Ragù, with the accent on the u at the end. That is how every Italian calls Bolognese sauce, or meat sauce. Ragù is originally from Bologna, and that is why it is known as Bolognese sauce, and is made of tomatoes and meat, so meat sauce is a good name too. Plus technically ragù is a class of sauces, it can be “alla Bolognese” or “of rabbit” or “of boar” and many more. But for every italian ragù, with nothing else appended to the name, is the sauce from Bologna, made of tomatoes and ground meat.
You can use ragù as a sauce for pasta. The picture above was an attempt to make my pasta plate with ragu look “the american way”. But I have to admit it just looks wrong to me! The pasta is supposed to be well coated in the sauce. That is the reason why pasta with ridges is so much better than the flat one (for example penne rigate vs penne lisce), because the ridges capture the sauce. Spreading the sauce on top just doesn’t cut it for me! But back to ragù.
With ragù you can make the simplest lasagna, and the original one, lasagne alla bolognese, again this version of lasagna in Italy is simply calles “lasagne”. Lasagne alla bolognese are made with layers of pasta, ragù and besciamella sauce and the usual abundant grated Parmigiano Reggiano (Parmesan cheese).
Ragù, bolognese sauce, is the mother of all sauces. It goes well with all the shapes of pasta, no exception, but it is especially extraordinary with fresh pasta cut in long ribbons like tagliatelle or pappardelle. Top it all with some parmesan cheese and serve a tasty authentic Italian dish.
When I make ragù, bolognese sauce, I make a lot of it and then I freeze it in jars. This way when I want to make pasta with ragù I simply grab a jar from the freezer. I either get the jar out in advance and let it thaw at room temperature or I toss it in the microwave for few minutes. Very easy and convenient. I will have to admit that I have never bought bolognese sauce. They just don’t look right.
As ragù, bolognese sauce, is so widespread in Italy, and has been around for so long, you can imagine that almost everyone has his own recipe, plus there are several regional variations. My recipe is simple and full of veggies, with carrots to gives it a pleasant slightly sweet taste.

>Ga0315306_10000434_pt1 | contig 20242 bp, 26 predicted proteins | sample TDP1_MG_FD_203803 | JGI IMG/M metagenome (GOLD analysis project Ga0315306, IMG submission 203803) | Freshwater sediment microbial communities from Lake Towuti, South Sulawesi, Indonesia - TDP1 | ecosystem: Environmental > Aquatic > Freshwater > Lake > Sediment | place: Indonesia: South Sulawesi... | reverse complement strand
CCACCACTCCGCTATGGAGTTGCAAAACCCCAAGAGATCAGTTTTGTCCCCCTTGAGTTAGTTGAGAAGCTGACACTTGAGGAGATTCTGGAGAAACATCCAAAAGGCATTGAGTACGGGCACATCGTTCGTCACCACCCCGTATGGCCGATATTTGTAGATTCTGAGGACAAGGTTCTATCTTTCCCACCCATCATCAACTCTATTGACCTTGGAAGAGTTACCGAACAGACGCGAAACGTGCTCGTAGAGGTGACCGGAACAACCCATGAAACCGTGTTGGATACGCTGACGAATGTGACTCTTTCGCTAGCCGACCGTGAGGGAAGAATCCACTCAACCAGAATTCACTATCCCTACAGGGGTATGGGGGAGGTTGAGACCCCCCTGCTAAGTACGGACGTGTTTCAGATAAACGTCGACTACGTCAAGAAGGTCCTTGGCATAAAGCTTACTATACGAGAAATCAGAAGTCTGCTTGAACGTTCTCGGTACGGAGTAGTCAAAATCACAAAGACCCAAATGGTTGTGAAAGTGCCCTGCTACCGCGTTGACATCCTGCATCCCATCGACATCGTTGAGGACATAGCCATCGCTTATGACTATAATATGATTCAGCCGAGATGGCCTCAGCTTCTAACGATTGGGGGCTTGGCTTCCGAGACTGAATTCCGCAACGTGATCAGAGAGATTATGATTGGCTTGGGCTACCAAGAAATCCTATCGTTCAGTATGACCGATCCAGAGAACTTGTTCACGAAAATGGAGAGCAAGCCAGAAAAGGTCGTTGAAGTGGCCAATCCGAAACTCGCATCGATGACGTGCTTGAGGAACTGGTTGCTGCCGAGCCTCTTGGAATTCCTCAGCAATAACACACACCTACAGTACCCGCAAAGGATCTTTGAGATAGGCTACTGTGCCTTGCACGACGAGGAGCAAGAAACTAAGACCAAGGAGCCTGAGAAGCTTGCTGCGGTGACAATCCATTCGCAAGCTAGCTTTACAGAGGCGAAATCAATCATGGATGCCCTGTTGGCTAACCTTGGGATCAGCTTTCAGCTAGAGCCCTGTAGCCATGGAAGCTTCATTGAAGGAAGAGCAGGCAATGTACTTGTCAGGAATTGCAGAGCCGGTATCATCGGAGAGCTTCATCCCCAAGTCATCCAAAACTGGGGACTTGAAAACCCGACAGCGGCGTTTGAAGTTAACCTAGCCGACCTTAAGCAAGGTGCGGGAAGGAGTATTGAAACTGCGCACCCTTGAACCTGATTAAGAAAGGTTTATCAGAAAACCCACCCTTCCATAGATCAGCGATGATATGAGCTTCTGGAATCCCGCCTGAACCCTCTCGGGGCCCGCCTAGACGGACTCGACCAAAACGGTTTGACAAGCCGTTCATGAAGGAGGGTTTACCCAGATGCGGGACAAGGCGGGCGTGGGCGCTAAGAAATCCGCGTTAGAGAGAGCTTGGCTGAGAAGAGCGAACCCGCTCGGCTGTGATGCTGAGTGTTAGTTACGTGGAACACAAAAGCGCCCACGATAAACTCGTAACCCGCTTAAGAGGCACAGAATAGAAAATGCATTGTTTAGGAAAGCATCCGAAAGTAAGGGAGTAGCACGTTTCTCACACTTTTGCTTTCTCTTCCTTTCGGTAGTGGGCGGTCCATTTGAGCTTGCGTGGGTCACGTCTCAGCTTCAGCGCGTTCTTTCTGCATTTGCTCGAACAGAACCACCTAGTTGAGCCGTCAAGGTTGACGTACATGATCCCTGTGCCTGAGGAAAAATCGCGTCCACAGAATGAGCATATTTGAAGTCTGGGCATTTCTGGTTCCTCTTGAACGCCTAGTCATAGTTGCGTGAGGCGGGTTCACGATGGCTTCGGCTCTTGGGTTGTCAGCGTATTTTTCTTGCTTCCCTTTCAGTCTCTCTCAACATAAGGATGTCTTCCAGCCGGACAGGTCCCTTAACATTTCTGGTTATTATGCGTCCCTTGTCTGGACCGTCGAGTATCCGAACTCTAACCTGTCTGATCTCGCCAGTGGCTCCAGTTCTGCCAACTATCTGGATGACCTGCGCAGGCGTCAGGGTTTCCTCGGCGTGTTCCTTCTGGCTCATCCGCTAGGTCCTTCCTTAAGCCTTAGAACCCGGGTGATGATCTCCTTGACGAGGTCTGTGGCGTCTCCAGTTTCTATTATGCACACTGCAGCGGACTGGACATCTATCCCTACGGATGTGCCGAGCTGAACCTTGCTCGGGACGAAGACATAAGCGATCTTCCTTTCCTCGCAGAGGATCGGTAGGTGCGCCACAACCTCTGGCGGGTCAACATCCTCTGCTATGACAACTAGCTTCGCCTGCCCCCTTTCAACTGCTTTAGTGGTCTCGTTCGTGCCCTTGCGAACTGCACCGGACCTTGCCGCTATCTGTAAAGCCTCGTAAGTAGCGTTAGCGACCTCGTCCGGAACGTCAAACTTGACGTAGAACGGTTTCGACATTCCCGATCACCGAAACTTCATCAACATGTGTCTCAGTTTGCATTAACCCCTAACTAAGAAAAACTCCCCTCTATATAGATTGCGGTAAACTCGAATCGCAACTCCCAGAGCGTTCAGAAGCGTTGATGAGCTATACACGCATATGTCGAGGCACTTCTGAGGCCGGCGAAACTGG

- 4 tbs olive oil
- 2 celery stalks
- 3 carrots
- 1 onion
- 500 gr ground pork
- 500 gr ground beef (a mix of beef and veal is ideal)
- 6 cloves
- 4 bay leaves
- 800 gr strained tomatoes (Parmalat in the red carton is the best in the US)
- 1 tsp salt
- black pepper
- 1 pinch of nutmeg
Remove the hard filaments from the celery, then cut it in small pieces.
Peel the onion and the carrots and chop thinly (I use a food processor).
Pour the olive oil in a large pot. Add all the vegetables to the pot and saute for 10-15 minutes. Saute over medium heat, with the lid on, stirring a few times until the vegetables are soft (Picture 1).
Add the ground meat and cook, stir a few times until all the meat looks cooked and is not pink anymore (Picture 2).
Add the cloves, the bay leaves, the strained tomatoes, the salt, black pepper to taste and a pinch of nutmeg. Mix well, cover and bring to a boil. When it starts to boil, lower the heat and leave to cook with a gentle rolling boil for about one hour.
Finally remove the lid, stir, and check if it needs to boil some more without the lid to thicken. It’s a matter of taste, there is no right or wrong thickness.
Consider that if you store the ragù, bolognese sauce, in the fridge or you freeze it before using it, it will dry a little so let it runnier than for immediate use.
Taste the ragù, bolognese sauce, and adjust salt if needed.
All done! When I make ragù, I also usually immediately make a lasagna.
I store the leftover ragù, bolognese sauce, in jars, and when it has reached room temperature I transfer it to the freezer.
Pingback: Potato Gnocchi with Bolognese sauce | BeyondPasta
I made a pork ragu tonight. If I freeze it, how much would you recommend putting in a jar and how long do you think it would keep after frozen? Thanks!!!
I use two to three heaping tablespoons for each portion of pasta. You can multiply that by how many portions you want to prepare when you defrost a jar. I often divide it into jars of different sizes, a few for two portions a few for four.
It should keep in the freezer for 2 to 3 months. Freeze it when it reaches room temperature.